In the Spring, I volunteered for the Architects in Schools again this year and taught architecture to 3rd graders. We built bridges,  talked a lot about design and laughed till it hurt. I love these kids and the Architects in Schools program. I wish I could quit my day job and hang out with 3rd graders all day. Oh wait, I already did that.

In March, I went to DC to meet with NCARB for 2 days to discuss the next version of the Architect Registration Exam. The people that work for NCARB are all awesome, they did a great job on the new exam. I got to hang out with lots of really important people who played an integral part of helping me pass my Architect Exam a few years ago.

After I got my tax return, I said “the hell with it” and went down to Nicaragua to do some yoga and surfing.

My award winning photo at sunset.

This dude was on the bus for almost 2 hours and in the middle of nowhere he pulls this live chicken out of a bag. Chickens riding the bus!?!! Just a normal day in Nicaragua.

I got stuck in Nicaragua for an extra day with Jill and Michael Knouse. Nothing worse then being forced to hang out with your favorite people in the world.

In April I co-hosted an Architecture Firm happy hour at my office and also used it as a going away party, before I left to go traveling all summer. 150 people showed up and it was the most successful Architecture Firm Happy Hours EVER.

My best friend Bob Potter surprised me and showed up at my going away party in Portland and hung out for a few days.

AIA Conference

The best architecture picture I took all year.

With all the madness of leaving to be gone all summer and then then arriving at the AIA Conference. I decided to take Amtrak across America, from Portland to the AIA Conference in Philadelphia. It took 3 days to get there and I loved every minute of it. It was really nice to just relax for a moment, breathe and enjoy the train ride across America.

My room on the train was so big, I did a bunch of yoga.

Charging some electronics on the train. Everyone on social media got really upset and worried that I was going to start a fire. That didn’t happen.

The AIA Conference was amazing. My only goal at the AIA Conference was to network and connect with the architecture community, which I certainly accomplished. I made lots of new friends, connected with internet friends in real life and caught up with lots of old friends.

Chillin with Steve Ramos, Enoch Sears and Bob Borson.

Hangin at the party with Lora Teagarden and Black Spectacles.

Lukas my BFF from architecture school showed up and hung out for a few days.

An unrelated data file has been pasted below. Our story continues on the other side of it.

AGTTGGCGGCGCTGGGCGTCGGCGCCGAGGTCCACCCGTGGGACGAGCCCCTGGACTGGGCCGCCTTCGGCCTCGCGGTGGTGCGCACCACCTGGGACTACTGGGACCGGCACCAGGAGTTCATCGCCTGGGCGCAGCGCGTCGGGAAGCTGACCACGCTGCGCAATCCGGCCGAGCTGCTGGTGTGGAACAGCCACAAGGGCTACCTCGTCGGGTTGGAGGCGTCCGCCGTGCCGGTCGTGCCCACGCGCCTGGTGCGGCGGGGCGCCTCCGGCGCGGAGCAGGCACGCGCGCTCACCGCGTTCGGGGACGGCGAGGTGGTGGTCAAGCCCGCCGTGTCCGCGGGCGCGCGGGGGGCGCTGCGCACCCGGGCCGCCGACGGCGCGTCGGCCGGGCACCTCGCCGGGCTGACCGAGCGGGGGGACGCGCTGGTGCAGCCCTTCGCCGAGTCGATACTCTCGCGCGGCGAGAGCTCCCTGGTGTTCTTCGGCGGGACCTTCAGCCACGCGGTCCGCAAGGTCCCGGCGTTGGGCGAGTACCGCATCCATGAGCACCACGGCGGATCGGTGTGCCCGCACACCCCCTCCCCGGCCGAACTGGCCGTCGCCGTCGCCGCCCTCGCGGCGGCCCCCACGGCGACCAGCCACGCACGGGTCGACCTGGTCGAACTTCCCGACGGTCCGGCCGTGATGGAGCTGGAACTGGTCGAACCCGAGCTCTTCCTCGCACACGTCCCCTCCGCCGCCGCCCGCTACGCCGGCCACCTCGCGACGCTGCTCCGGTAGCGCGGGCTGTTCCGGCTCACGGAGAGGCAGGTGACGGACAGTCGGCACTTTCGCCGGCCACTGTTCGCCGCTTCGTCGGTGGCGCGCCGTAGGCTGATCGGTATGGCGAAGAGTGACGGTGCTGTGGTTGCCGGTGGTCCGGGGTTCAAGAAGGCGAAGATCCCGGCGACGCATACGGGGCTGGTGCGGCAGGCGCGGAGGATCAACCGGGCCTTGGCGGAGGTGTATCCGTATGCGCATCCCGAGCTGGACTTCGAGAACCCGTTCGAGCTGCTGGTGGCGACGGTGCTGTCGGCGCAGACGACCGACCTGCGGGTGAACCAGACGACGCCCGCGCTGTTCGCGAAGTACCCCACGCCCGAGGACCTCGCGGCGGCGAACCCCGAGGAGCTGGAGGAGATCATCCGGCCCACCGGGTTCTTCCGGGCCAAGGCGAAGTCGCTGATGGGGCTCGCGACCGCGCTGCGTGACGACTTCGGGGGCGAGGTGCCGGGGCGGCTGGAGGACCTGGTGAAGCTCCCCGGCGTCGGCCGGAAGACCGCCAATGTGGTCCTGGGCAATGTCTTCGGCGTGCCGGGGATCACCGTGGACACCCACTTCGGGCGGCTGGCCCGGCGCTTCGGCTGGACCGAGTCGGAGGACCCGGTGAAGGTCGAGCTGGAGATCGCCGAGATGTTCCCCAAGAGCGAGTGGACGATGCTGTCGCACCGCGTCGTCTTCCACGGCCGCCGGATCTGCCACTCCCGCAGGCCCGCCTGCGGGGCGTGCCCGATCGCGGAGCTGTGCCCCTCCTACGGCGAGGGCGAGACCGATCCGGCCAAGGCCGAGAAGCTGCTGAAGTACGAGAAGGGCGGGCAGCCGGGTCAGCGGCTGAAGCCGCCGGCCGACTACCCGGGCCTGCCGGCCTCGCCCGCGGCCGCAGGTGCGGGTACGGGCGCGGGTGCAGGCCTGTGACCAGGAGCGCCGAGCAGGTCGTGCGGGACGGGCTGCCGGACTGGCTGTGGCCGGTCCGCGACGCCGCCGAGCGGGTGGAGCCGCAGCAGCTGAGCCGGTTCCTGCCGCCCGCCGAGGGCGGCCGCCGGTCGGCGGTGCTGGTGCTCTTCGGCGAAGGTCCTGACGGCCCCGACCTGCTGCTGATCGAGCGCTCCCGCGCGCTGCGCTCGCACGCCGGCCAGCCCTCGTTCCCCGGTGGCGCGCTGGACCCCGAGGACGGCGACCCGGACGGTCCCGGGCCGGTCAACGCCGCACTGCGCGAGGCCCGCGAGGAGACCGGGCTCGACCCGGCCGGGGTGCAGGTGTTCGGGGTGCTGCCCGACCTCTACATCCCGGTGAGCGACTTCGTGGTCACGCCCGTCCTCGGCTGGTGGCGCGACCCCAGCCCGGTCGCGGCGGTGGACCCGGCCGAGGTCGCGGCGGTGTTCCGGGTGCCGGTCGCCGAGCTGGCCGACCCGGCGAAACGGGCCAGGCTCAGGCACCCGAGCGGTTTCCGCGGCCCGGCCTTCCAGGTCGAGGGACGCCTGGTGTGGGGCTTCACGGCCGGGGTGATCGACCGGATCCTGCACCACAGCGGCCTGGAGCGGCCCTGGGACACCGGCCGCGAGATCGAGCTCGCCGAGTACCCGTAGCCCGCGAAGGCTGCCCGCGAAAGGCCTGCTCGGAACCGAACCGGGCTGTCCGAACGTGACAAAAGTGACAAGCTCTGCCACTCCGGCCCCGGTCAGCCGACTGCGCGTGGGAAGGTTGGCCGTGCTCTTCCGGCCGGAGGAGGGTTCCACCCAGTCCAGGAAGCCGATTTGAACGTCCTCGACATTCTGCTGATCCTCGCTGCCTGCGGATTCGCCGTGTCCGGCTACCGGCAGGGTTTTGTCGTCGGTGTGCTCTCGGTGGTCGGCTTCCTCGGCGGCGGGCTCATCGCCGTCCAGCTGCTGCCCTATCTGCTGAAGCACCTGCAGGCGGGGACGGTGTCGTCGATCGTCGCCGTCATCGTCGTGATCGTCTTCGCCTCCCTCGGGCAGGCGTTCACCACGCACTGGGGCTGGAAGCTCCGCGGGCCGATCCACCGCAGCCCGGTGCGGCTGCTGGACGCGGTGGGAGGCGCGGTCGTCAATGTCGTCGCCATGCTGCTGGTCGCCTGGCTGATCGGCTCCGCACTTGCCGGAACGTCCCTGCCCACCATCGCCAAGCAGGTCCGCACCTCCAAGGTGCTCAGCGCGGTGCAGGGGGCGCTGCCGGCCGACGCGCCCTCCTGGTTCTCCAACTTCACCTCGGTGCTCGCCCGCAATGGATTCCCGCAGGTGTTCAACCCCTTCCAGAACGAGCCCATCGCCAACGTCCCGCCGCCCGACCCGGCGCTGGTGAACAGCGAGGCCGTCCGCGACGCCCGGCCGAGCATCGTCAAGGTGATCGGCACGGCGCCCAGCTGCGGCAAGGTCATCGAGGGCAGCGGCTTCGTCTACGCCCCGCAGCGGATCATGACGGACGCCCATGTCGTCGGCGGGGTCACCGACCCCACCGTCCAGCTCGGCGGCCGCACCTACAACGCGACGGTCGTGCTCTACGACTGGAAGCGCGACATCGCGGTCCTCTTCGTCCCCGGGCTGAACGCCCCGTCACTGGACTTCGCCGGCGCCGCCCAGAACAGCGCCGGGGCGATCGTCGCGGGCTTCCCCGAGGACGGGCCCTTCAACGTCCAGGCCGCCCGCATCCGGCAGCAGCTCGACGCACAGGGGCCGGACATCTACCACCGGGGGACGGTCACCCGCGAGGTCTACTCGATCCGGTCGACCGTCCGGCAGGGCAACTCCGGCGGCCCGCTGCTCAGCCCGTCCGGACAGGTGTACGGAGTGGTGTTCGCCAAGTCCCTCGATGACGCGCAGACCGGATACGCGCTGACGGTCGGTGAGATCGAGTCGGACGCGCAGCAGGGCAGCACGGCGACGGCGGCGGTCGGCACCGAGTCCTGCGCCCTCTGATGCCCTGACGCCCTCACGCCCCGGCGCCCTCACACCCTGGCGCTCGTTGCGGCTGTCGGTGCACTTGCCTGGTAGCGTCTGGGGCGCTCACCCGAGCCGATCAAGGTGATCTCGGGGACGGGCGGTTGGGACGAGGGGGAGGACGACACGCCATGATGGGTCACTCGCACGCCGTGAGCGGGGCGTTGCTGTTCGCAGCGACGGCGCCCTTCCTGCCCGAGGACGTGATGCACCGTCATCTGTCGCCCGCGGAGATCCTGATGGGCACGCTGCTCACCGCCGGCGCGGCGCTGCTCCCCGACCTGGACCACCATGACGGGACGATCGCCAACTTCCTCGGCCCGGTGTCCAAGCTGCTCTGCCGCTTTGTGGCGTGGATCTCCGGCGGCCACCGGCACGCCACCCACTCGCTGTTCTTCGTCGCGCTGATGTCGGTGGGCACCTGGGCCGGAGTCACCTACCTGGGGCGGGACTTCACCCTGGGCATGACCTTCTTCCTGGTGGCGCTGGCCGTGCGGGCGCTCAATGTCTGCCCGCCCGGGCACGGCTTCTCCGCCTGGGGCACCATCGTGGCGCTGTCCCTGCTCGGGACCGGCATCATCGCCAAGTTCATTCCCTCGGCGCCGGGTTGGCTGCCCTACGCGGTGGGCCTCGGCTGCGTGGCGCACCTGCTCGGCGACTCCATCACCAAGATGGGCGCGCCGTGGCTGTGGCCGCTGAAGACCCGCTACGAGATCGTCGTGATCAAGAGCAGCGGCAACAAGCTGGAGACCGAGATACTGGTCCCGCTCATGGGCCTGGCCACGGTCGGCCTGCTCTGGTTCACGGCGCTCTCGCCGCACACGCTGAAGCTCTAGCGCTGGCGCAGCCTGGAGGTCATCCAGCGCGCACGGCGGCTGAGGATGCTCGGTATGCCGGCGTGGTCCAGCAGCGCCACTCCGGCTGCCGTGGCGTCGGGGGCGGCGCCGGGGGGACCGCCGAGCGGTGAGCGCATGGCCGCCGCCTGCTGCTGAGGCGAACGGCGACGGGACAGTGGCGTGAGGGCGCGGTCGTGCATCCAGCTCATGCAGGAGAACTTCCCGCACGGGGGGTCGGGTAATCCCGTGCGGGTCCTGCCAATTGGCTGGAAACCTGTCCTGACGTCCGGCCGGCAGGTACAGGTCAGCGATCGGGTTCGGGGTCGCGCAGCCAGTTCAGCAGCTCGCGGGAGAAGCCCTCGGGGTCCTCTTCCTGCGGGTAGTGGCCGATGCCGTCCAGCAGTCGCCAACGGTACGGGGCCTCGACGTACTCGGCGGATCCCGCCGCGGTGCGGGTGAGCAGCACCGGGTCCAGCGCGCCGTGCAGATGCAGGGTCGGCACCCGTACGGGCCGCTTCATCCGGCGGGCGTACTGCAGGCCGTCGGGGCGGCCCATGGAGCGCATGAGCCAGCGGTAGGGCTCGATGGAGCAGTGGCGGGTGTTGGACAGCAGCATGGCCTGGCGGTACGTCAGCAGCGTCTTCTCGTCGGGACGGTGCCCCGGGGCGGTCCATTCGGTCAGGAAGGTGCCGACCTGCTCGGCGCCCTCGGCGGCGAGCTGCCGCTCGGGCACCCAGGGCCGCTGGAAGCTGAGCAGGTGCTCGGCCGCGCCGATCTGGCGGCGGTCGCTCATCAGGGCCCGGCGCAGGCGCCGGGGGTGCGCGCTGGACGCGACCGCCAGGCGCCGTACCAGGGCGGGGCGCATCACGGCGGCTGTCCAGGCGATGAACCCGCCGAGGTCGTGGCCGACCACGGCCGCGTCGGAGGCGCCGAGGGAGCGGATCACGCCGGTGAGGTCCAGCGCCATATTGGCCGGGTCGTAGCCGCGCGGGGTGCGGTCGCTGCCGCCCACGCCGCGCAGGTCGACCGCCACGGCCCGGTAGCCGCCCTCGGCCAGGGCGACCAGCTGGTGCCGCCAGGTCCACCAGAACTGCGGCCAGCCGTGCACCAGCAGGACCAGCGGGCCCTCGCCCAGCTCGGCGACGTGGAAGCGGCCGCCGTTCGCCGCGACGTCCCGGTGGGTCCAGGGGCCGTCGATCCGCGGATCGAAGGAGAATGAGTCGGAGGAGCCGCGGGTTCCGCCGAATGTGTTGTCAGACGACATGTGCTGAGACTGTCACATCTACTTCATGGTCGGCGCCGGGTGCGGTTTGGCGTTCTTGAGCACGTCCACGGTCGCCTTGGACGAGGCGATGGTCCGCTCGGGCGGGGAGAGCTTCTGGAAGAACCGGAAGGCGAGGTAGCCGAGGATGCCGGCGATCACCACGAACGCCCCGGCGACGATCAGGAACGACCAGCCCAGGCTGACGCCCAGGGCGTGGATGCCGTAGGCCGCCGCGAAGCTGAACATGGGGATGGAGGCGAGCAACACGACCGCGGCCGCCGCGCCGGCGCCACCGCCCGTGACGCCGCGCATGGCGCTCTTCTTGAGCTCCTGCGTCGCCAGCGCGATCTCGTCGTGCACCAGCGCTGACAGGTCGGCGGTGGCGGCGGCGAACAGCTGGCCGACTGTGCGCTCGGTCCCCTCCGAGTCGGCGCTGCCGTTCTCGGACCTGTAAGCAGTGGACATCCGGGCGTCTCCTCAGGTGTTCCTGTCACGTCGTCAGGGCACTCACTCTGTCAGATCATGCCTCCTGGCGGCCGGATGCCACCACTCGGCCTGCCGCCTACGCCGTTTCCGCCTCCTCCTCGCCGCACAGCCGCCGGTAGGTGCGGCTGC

The Portland Crew in Philly at the AIA Conference.

Riding My Bike Across America

In 2016 I took my 3rd bicycle ride across America, coast to coast. This had been something I had been dreaming about for almost 10 years.

After the AIA Conference was over, my friends Laura and Sam picked me up in Philly and took me down to Yorktown Virginia, where I picked up my bike and gear that I mailed to some random bike shop.

The Victory Momument in Yorktown, VA is the beginning of the Transamerica Bicycle Trail.

Laura and Sam rode with me across Virginia and then I kept going until I hit the coast of Oregon.

I rode my bike for 75 days and covered 4,300 miles across: Virginia, Tennessee, Missouri, Kansas, Colorado, Wyoming, Montana, Idaho and Oregon. It was an incredible trip. I laughed like crazy and met some pretty spectacular people along the way.

I even blogged every single day of the trip with photos and some music videos as well.  The summer’s bike blog is at: http://coast2coastbikeride.com/duderobot

In Richmond, VA with Ephriam, Laura, and Sam. A few weeks later Ephriam rode his bike from Chicago to Seattle.

Some sketchy camping situation in a Walmart parking lot.

You’d never believe the welcoming ceremony the locals gave me when I rode into Kansas.

Just another scene from the Yellow Brick Bicycle Trail in Kansas.

My Brother from another Mother. I met Austin in Newton, Kansas and rode with him all the way to Missoula, Montana. He lives here in Portland and now we hang out all the time. I love this guy, he’s hilarious.

I carried a 15’ extension cord across America. Everyone made fun of me, until it repeatedly kept everyone’s electronics charged.

In the middle of Virginia, I found my wisdom teeth at the bottom of my bike touring first aid kit, I hadn’t opened that bag since 2007.

The latest in bathroom technology.

Picture from the longest day of the trip. Austin and I rode 136 miles across Kansas and into Colorado.

Bob Potter showed up and surprised me at the Kansas Colorado border. He hung out for 2 days and was our support vehicle.

Halfway across America with this trouble maker.

After a wild night of partying, Austin and I slept inside this crazy Limousine in Pueblo Colorado.

Camping behind the dentist office in Canyon City, Colorado. For most of this trip, I was too lazy to setup my tent. Tents are overrated and a pain in the ass.

Colorado wildlife.

Cycling into the Rocky Mountains.

I built a reverse selfie stick for my gopro and edited some the footage into music videos. Visit: http://coast2coastbikeride.com/music-videos/

After a day of brutal headwinds, 20 cyclists got soaked by sprinklers in Walden Colorado, after they gave us permission to camp and told us where to setup our tents. The temperature dropped to 30 degrees that night.